In this book, Cynthia A. Davidson argues that tweeting, especially political tweeting among Democratic women, is an inherently optimistic act. Davidson’s analysis draws on Lauren Berlant’s assertion in Cruel Optimism (2011) that what we most desire is also an impediment to our thriving, whether or not the subject of specific conversations is negative. Narratives created by members of the Democratic BlueWave Resistance either support the primary purpose of the group--to uphold support of liberal democratic conventions and the issues, policies, and personalities related to them--or take place more or less comfortably within the zone of the community that supports these things. Using specific examples, empirical data, and analysis framed by Berlant’s theories as well as primary and secondary sources from current journalism and scholarship, Davidson explores Twitter as a problematic object of desire and attachment, examines the rhetorical underpinnings of its discourse, and shows how women of this group use storytelling via Twitter as a way to make connections, be heard, and stay afloat in a status quo that perpetuates un-ease and precarious existence. Scholars of media studies, gender studies, and political science will find this book of particular interest.
Cynthia A. Davidson is senior lecturer and emerging technologies coordinator in The Program in Writing and Rhetoric at Stony Brook University.
Table of Contents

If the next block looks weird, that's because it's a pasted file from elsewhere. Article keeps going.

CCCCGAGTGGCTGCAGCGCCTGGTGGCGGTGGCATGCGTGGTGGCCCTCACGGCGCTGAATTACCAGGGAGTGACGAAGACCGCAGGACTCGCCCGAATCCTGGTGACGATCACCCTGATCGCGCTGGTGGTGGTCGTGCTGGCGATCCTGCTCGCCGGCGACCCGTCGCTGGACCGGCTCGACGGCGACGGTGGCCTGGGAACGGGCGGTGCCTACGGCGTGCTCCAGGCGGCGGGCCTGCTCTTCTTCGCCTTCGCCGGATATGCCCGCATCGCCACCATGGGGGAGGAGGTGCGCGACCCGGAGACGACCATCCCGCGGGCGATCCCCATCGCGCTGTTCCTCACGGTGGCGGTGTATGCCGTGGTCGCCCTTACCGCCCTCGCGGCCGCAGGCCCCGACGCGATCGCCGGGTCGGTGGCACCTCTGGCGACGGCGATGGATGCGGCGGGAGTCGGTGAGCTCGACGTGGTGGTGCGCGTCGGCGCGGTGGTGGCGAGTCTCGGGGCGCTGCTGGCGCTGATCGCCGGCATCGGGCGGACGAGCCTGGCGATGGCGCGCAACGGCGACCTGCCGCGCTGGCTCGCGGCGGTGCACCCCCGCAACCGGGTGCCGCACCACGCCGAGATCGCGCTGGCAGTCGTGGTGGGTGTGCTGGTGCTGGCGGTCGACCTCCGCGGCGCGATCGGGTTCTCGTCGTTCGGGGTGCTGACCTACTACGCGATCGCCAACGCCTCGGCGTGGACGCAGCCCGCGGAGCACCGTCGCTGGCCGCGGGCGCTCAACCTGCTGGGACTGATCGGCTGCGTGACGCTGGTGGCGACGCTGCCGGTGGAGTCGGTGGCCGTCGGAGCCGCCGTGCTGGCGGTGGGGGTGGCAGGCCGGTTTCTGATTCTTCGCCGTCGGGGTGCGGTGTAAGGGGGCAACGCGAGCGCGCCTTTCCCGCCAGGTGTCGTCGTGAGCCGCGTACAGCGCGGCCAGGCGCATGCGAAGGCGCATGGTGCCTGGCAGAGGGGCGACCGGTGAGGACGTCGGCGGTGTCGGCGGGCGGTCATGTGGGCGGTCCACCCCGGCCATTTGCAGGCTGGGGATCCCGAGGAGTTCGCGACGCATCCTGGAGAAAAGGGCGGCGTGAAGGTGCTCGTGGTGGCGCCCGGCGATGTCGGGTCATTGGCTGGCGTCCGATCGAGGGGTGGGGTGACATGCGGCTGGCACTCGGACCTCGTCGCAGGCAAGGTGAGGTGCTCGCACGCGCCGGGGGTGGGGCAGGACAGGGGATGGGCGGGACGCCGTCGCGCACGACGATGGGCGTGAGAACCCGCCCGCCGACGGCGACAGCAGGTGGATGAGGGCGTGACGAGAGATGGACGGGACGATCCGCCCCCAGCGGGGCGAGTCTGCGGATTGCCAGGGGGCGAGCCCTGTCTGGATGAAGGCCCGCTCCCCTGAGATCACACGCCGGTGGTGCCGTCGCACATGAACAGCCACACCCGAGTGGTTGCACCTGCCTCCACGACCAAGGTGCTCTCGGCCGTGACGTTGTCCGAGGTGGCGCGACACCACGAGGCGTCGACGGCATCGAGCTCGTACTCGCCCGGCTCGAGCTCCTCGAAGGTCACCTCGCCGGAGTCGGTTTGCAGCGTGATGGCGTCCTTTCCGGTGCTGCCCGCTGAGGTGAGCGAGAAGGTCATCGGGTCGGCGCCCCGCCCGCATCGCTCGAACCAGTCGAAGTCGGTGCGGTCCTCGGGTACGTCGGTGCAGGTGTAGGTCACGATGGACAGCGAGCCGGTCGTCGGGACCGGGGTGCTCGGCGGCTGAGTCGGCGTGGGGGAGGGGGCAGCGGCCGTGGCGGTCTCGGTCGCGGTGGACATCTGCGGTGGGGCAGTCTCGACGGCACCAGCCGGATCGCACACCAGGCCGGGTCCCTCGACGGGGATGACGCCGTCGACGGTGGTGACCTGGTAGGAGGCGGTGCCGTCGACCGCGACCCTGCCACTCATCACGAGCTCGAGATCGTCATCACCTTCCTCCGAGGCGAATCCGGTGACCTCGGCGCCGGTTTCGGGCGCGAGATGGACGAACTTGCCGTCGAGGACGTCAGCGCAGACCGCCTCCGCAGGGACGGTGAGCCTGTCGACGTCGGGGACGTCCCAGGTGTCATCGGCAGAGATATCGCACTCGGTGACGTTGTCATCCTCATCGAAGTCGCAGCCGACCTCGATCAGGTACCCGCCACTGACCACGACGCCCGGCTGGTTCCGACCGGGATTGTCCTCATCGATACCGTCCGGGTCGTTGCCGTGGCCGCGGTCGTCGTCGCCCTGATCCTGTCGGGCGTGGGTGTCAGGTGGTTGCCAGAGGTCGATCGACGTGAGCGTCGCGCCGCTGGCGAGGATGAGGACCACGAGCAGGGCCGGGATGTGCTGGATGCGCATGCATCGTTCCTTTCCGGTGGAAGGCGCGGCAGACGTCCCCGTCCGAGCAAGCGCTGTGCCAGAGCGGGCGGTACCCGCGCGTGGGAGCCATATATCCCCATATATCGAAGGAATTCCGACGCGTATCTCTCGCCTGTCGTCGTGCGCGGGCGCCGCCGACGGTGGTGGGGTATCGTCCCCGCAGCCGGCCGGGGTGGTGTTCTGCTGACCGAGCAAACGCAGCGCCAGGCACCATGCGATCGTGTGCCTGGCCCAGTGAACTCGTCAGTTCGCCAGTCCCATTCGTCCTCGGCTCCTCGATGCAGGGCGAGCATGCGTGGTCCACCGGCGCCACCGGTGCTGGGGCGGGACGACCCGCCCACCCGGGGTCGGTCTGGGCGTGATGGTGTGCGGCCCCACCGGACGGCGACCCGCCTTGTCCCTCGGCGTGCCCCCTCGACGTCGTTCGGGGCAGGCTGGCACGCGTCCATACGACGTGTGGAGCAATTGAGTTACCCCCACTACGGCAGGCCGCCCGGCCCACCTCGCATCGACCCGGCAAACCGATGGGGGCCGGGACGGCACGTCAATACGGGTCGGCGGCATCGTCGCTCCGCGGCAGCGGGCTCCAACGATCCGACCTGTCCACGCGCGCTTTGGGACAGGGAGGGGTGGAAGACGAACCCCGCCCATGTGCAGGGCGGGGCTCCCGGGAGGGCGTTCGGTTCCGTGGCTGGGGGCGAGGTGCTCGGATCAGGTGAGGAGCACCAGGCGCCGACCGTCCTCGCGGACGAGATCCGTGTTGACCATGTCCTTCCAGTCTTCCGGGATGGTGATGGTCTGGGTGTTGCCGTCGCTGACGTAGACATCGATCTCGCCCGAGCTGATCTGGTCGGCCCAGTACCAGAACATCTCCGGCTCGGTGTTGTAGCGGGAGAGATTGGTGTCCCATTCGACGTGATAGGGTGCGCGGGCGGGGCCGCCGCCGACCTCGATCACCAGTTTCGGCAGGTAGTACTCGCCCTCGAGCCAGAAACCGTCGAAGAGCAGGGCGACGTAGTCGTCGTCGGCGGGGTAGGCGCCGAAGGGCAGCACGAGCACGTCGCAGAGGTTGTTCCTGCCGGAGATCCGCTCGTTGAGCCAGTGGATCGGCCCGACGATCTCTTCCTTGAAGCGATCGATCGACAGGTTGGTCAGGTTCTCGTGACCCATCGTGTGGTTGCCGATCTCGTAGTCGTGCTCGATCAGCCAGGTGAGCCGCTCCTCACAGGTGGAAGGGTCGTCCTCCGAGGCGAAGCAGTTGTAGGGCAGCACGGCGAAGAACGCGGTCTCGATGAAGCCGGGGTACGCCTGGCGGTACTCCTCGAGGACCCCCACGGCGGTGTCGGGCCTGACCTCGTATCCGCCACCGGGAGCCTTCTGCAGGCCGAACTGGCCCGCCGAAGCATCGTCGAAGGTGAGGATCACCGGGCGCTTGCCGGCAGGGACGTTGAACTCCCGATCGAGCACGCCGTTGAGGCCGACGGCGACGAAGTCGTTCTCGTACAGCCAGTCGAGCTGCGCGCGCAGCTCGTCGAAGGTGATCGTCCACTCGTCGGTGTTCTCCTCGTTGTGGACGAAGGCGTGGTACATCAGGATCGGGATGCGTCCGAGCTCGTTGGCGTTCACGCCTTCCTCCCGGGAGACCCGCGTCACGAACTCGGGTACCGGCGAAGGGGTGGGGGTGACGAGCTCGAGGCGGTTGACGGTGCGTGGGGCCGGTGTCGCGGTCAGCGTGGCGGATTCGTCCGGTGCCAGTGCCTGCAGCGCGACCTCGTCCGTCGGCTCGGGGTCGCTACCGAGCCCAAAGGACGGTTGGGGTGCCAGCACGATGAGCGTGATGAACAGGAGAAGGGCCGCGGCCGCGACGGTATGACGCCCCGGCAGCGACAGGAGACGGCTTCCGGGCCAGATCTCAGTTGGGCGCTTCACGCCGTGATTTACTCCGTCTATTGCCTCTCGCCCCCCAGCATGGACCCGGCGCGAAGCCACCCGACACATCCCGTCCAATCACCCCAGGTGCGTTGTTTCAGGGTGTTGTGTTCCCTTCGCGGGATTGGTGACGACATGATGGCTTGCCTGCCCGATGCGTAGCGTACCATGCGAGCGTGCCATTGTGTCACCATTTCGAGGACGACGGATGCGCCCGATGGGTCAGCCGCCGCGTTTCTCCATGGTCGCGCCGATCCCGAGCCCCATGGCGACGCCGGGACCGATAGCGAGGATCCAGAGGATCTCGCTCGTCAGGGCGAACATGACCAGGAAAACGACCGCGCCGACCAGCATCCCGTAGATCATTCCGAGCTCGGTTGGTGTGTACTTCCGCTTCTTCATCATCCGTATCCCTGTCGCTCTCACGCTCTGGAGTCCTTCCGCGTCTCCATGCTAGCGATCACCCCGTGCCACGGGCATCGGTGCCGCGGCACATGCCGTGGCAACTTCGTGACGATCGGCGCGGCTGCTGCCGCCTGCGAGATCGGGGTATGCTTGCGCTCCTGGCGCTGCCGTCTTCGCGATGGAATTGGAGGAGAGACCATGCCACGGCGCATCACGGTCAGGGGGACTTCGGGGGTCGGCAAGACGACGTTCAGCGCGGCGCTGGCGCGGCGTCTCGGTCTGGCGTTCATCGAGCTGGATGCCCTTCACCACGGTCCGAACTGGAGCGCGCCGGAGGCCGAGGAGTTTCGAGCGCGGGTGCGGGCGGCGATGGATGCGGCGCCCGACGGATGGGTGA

Chapter 1: Reading Berlant as a Lens for Twitter Culture, An Introduction
Chapter 2: Attraction, Resistance, and Reconstituted Trauma on Twitter
Chapter 3: Affective Exhaustion, Online “Gestures,” and the Appeal of the Impasse
Chapter 4: The Noise and the Narratives
Chapter 5: Women, Noise, and Narrative in the BlueWave Resistance
Chapter 6: Overview and Specific Stories of Women-Identified Accounts in the BlueWave
Chapter 7: Conclusion: If/Tweet
About the Author
“Davidson takes some of the largest, knottiest issues in contemporary culture—politics, social media, and social activism—teases them apart expertly, and ties them gracefully back together. The community of activists Davidson studies is fascinating both in its ordinariness and its distinctiveness, and her impulse to read their connection as inherently, intimately—but also cruelly—optimistic is powerful. The deftness of Davidson’s analysis and the dexterity of her writing humanize the Blue Wave Resisters without succumbing to either uncritical praise on the one hand or contemptuous blame on the other.”